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genetics:interpretation:phase [Retinoblastoma Wiki]
 

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Question regarding the phase of two mutations

Sporadic unilateral or bilateral RB, 2 small mutations in the tumor (eg 2 nonsense mutations) , none found in the germline of the patient. No indication wether these mutations are in cis or trans. Would you assume the mutations are in trans and threrfore cancel eye exam in siblings? or stay cautious in maintaining exam?

Opinion 1

we have several of these cases and I assume trans. I would only doubt trans if the two mutations are located very near to each other and a unique complex mt might have caused both alterations.

My ad hoc argumentation is based on probability (i.e. statistical) and goes as follows:

  1. I do not remember a somatic “passenger” or “bystander” alteration in addition to a bona fide oncogenic mutation.
  2. 2. Any random substition (that is a potential bystander) that we might pick up by screening RB1 sequence will result (with decreasing probability as estimated without looking into the literature) in neutral intron change > missense change > neutral exon change > splice intron change > nonsense
  3. So, if “passenger” or “bystander” alterations occur with appreciable frequency then I would expect to find foremost neutral intron changes. Nonsense mts are not the changes that I would expect to see if there is no selection based on loss of function (as is with RB1 inactivation).

There is, however, a caveat and this is multifocality. So if you inadvertently have DNA from two foci you might find two mutations and still one missing.

Opinion 2

We also assume that if we find two heterozygous small RB1 mutations (e.g. nonsense) in a unilateral (sporadic) tumor that they are in trans. Therefore, for a unilateral patient, if we found neither tumor mutation in blood, then we would report that the retinoblastoma was highly likely not to have been inherited, and that sibs would not be at increased risk. We have had the rare case where the two observed somatic changes were near to each other and we were not sure whether they were two separate events or part of the same event . (We have never seen the situation where we had two somatic mutations in tumor in a bilateral and neither in blood. In a few cases one of the tumor mutations is at a very low level in blood (e.g. 10%), and in some cases we can only see the bilateral mutation in blood by Allele Specific PCR and not by sequence. I would really want to see some evidence of one of the tumor mutations in blood in a bilateral).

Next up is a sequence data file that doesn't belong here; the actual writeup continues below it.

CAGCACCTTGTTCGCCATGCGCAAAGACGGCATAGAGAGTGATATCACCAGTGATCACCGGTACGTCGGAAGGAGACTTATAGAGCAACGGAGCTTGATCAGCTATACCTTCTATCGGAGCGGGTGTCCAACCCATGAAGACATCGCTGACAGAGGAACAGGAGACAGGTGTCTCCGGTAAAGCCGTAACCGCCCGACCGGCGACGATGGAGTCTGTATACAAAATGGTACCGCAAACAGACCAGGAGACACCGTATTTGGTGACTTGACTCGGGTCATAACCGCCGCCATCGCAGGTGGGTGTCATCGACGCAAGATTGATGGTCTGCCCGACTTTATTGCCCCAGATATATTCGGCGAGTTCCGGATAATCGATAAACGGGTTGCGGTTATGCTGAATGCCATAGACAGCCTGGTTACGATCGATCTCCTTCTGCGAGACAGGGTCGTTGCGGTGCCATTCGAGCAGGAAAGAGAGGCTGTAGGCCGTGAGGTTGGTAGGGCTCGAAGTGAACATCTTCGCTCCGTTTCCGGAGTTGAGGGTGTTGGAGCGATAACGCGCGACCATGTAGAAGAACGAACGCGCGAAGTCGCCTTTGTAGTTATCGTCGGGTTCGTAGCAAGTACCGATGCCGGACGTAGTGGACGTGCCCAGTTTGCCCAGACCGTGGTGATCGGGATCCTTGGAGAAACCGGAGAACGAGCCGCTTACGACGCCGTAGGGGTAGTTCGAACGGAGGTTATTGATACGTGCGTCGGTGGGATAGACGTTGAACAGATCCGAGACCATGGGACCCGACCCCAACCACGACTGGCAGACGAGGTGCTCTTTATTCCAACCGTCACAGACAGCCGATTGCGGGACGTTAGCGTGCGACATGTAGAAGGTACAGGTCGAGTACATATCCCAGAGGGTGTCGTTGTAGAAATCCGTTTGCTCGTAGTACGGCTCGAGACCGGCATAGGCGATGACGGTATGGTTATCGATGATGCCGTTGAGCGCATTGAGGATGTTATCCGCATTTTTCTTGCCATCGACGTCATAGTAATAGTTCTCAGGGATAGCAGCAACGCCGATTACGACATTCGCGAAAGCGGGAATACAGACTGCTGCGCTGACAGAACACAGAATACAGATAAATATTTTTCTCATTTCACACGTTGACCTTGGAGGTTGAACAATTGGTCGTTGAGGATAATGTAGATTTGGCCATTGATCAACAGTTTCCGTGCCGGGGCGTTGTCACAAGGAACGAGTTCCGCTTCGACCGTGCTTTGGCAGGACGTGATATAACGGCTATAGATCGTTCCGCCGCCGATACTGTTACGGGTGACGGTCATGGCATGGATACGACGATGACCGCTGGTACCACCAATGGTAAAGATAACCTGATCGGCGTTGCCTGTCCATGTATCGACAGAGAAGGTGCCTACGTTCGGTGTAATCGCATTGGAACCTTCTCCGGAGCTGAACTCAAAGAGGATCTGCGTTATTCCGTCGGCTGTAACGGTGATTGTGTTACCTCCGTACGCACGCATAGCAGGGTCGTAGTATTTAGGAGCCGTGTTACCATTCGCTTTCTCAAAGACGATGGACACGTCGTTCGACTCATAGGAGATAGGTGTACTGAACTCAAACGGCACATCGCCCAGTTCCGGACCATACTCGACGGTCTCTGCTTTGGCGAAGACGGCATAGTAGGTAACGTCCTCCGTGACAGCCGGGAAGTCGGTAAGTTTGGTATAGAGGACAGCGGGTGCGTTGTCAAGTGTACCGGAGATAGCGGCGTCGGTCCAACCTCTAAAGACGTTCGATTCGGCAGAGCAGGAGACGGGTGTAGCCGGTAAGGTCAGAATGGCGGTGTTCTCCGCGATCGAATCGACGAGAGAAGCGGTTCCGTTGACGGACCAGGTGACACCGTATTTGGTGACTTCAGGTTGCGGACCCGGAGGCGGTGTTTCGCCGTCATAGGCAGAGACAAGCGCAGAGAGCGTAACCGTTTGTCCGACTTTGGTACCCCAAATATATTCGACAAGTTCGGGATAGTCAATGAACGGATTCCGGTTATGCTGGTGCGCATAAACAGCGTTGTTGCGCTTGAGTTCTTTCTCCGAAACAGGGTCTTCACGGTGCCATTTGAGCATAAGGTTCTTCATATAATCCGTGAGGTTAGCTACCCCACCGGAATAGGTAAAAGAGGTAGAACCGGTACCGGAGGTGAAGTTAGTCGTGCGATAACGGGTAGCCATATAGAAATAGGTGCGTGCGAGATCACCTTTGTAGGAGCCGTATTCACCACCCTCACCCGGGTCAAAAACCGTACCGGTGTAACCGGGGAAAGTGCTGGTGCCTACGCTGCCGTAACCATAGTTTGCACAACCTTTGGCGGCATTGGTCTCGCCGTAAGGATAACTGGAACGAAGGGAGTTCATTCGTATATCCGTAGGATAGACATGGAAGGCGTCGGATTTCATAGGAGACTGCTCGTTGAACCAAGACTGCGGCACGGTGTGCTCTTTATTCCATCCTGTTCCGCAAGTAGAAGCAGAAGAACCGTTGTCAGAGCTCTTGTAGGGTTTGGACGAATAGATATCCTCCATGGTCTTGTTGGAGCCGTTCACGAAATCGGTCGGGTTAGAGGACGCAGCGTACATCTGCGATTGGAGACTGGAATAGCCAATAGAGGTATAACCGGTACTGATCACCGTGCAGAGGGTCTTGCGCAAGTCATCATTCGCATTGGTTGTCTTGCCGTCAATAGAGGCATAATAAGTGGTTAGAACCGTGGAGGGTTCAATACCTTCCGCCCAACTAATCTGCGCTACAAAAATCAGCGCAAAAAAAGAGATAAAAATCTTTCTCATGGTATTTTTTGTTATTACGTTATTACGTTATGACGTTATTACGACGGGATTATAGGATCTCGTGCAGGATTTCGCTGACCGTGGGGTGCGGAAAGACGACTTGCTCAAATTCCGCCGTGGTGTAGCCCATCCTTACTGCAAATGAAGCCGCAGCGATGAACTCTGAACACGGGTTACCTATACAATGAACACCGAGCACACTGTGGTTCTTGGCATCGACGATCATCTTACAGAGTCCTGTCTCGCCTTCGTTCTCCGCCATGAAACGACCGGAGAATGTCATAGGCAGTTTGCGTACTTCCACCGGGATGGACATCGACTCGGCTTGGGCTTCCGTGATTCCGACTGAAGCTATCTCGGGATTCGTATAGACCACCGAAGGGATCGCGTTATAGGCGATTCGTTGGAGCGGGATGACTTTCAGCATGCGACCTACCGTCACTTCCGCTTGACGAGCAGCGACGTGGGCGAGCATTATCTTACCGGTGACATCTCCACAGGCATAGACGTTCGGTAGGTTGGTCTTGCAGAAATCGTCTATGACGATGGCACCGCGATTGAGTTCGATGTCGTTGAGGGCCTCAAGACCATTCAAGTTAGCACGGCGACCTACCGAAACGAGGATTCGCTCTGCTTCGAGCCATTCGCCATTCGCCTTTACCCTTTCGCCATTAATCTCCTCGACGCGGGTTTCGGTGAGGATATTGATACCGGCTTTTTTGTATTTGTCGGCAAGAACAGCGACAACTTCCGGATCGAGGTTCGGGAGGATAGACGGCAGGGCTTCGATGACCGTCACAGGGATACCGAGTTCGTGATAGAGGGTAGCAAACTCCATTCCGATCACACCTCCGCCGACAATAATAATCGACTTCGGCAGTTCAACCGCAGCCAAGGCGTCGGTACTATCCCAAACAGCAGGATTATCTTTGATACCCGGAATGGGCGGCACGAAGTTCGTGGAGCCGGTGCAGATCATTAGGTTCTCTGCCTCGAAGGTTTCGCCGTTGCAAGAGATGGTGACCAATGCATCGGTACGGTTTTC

The above argument has merit. We also have not seen a somatic “bystander” change in addition to an oncogenic mutation in tumor. In particular, we have never seen a neutral RB1 exon change as a random somatic event in tumor, (>300 uni tumor samples analyzed)and one might expect to see this more commonly than nonsense under conditions (i.e. in cis) where there is no selection based on loss of function.

Another way of thinking about it::

  1. If the first somatic mutation occurs in one cell (perhaps becomes a small group of cells), and then by chance a second mutation occurs in cis with the first mutation, then a third mutation would still have to occur in trans in the SAME cell to initiate the tumor and the chance of three RB1 somatic mutations occurring in one cell would be far smaller than the probability of two somatic mutations, hence would be very unlikely.
  2. If on the other hand the second mutation occurs trans and a tumor is initiated , then a third mutation occurs cis to one of the two mutations in one of the tumor cells, then the cis mutation would only be present in a fraction of the tumor cells.

In case it is helpful: we do have three cases in our database (all non-germline) where there is evidence of multifocality. In two cases we see only one copy of P-27 and two heterozygous “small” mutationxs (e.g. nonsense). In the other case we see two thirds or more of the DNA with a nonsense mutation and 1/3 or less with a small deletion suggesting a mix of a clone with a homozygous nonsense and a clone with the same hetero nonsense and a hetero small deletion.

 
genetics/interpretation/phase.txt · Last modified: 2007/06/03 18:02 by dietmar
 
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